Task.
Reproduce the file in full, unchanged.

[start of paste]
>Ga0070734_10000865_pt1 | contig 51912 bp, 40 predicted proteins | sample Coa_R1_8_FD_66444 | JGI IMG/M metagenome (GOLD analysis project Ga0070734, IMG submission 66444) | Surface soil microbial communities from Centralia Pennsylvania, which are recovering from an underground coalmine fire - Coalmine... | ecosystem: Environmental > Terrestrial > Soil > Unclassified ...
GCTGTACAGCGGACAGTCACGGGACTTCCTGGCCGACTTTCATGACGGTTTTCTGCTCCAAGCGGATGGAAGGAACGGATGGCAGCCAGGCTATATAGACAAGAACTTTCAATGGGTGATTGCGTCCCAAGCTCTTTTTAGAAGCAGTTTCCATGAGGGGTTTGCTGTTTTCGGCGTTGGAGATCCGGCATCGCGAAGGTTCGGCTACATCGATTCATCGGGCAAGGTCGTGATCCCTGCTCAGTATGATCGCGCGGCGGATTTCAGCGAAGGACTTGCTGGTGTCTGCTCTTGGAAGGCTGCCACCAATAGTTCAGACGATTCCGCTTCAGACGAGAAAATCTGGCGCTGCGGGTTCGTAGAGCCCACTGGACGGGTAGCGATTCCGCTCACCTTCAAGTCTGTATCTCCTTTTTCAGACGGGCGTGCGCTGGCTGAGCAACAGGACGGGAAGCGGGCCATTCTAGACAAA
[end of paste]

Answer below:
>Ga0070734_10000865_pt1 | contig 51912 bp, 40 predicted proteins | sample Coa_R1_8_FD_66444 | JGI IMG/M metagenome (GOLD analysis project Ga0070734, IMG submission 66444) | Surface soil microbial communities from Centralia Pennsylvania, which are recovering from an underground coalmine fire - Coalmine... | ecosystem: Environmental > Terrestrial > Soil > Unclassified ...
GCTGTACAGCGGACAGTCACGGGACTTCCTGGCCGACTTTCATGACGGTTTTCTGCTCCAAGCGGATGGAAGGAACGGATGGCAGCCAGGCTATATAGACAAGAACTTTCAATGGGTGATTGCGTCCCAAGCTCTTTTTAGAAGCAGTTTCCATGAGGGGTTTGCTGTTTTCGGCGTTGGAGATCCGGCATCGCGAAGGTTCGGCTACATCGATTCATCGGGCAAGGTCGTGATCCCTGCTCAGTATGATCGCGCGGCGGATTTCAGCGAAGGACTTGCTGGTGTCTGCTCTTGGAAGGCTGCCACCAATAGTTCAGACGATTCCGCTTCAGACGAGAAAATCTGGCGCTGCGGGTTCGTAGAGCCCACTGGACGGGTAGCGATTCCGCTCACCTTCAAGTCTGTATCTCCTTTTTCAGACGGGCGTGCGCTGGCTGAGCAACAGGACGGGAAGCGGGCCATTCTAGACAAA